Saudis welcome 'prince of youth' on social media
The appointment of 31-year-old Mohammed bin Salman as Saudi Arabia's new crown prince has won considerable approval among social media users within the Gulf kingdom.
Wednesday's decree by his father, King Salman, was discussed under a number of hashtags, including: "I_pledge_allegiance_to_Mohammed_bin_Salman_as_crown_prince".
Prince Mohammed is popular among young Saudis and the country's middle classes. He is seen as a moderniser, albeit with more hawkish tendencies on foreign policy.
The prince is the architect of the "Vision 2030" initiative, which aims to end the kingdom's dependency on oil, and as defence minister he has overseen a two-year military campaign against the rebel Houthi movement in Yemen.
Many Saudis emphasised his standing as a statesman in their posts, using images of him superimposed against the Saudi flag or performing civic duties.
On Instagram, female user @ghram1516 called him the "prince of youth" - a phrase that was widely used in many posts.
"I would sacrifice myself for he who has become crown prince. I do not intend to calm down even if he becomes king," she wrote.
Another female Twitter user pledged "obedience" to the prince.
Also on Twitter, Salah al-Khalif wished the new crown prince luck and praised his "righteous victories" next to an image of him speaking to a soldier.
Also shared widely was a video of the prince kneeling before and kissing the hand of the man whom he replaced, his older cousin Prince Mohammed bin Nayef.
Many users expressed gratitude to the former crown prince and interior minister for his service to the country, particularly his efforts to combat terrorism.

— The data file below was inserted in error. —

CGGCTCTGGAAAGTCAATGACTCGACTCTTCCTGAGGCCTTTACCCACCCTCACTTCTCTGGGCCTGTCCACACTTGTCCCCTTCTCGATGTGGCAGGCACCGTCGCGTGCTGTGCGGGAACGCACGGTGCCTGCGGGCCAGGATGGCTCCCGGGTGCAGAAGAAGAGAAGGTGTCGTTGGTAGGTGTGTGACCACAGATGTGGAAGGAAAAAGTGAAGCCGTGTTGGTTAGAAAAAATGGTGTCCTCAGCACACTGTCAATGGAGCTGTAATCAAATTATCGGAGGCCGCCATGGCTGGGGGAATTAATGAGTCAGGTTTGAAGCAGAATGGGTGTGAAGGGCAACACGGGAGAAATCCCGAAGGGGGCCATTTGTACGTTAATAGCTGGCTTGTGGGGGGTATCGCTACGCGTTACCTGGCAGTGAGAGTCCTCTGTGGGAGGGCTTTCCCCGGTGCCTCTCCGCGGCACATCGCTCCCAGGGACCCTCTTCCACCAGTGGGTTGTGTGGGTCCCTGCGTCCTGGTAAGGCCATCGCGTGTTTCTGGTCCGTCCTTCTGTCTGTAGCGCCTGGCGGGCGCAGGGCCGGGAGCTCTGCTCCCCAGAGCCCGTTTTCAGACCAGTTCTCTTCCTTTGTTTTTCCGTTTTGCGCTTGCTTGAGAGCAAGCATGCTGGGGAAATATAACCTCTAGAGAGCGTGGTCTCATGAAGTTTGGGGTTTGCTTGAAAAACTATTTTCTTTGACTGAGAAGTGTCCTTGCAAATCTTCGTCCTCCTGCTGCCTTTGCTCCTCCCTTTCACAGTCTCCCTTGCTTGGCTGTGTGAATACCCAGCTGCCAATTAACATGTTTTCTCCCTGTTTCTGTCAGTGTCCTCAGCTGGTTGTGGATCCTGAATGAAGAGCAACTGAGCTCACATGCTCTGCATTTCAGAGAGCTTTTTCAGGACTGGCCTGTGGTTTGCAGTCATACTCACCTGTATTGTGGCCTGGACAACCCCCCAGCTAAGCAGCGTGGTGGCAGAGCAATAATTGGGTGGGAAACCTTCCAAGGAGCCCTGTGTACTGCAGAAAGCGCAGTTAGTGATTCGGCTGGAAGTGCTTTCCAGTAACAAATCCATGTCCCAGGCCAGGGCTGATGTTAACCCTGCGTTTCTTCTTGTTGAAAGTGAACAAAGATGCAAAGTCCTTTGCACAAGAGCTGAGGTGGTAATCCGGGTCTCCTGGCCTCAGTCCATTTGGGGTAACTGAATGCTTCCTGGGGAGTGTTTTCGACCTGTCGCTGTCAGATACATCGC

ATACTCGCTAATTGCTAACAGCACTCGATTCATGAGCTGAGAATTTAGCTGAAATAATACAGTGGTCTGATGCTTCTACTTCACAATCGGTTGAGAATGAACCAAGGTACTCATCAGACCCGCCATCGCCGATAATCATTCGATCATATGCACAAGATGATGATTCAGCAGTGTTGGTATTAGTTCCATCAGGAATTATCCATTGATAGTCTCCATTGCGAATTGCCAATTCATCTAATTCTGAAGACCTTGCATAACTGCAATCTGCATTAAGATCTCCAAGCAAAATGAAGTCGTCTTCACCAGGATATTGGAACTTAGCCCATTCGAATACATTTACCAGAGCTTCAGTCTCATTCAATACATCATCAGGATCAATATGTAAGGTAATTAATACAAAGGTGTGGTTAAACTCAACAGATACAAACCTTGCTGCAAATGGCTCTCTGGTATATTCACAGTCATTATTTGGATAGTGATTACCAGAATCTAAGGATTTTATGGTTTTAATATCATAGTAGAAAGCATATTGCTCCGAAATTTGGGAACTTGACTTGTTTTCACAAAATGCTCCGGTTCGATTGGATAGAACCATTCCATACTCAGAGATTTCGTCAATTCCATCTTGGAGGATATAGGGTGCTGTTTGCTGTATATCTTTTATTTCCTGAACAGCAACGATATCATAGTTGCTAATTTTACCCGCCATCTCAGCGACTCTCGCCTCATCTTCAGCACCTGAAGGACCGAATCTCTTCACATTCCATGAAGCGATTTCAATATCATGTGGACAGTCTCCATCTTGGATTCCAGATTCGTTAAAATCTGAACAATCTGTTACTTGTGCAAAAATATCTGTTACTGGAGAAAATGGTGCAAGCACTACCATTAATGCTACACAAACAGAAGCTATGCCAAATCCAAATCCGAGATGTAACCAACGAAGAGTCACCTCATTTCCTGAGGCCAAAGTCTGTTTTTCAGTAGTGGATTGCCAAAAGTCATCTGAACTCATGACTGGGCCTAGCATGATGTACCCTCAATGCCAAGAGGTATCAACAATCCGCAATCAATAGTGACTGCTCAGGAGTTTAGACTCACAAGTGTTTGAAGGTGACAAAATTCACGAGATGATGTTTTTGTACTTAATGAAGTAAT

"One hero leaves and another enters, and the nation remains proud and safe thanks primarily to God, our leaders and people," @fanan000 tweeted.
Another person, @m3a4_s3, posted a photo of Prince Mohammed bin Nayef bearing the caption: "The destroyer of terrorism, you will remain in our hearts as long as we live."
'Jumping the queue'
However, not everyone welcomed the changes to the line of succession.
London-based Saudi scholar Madawi al-Rasheed posted the video of the two princes on Twitter, and wrote: "Aborted Attempt by MBS [Mohammed bin Salman] to kiss MBN's [Mohammed bin Nayef's] foot. So grateful for letting me jump Q."
Later, she tweeted an article she had written for Middle East Eye news website, in which she says the appointment "means a lot of things for the future of the kingdom - and all point to uncertainty brought about by the erratic Mohammed".
Describing the prince as "not a capable fire fighter or a tactical statesman", she warns that "he thinks only money solves problems but this has not enabled him to claim victories in the many wars and conflicts that he started."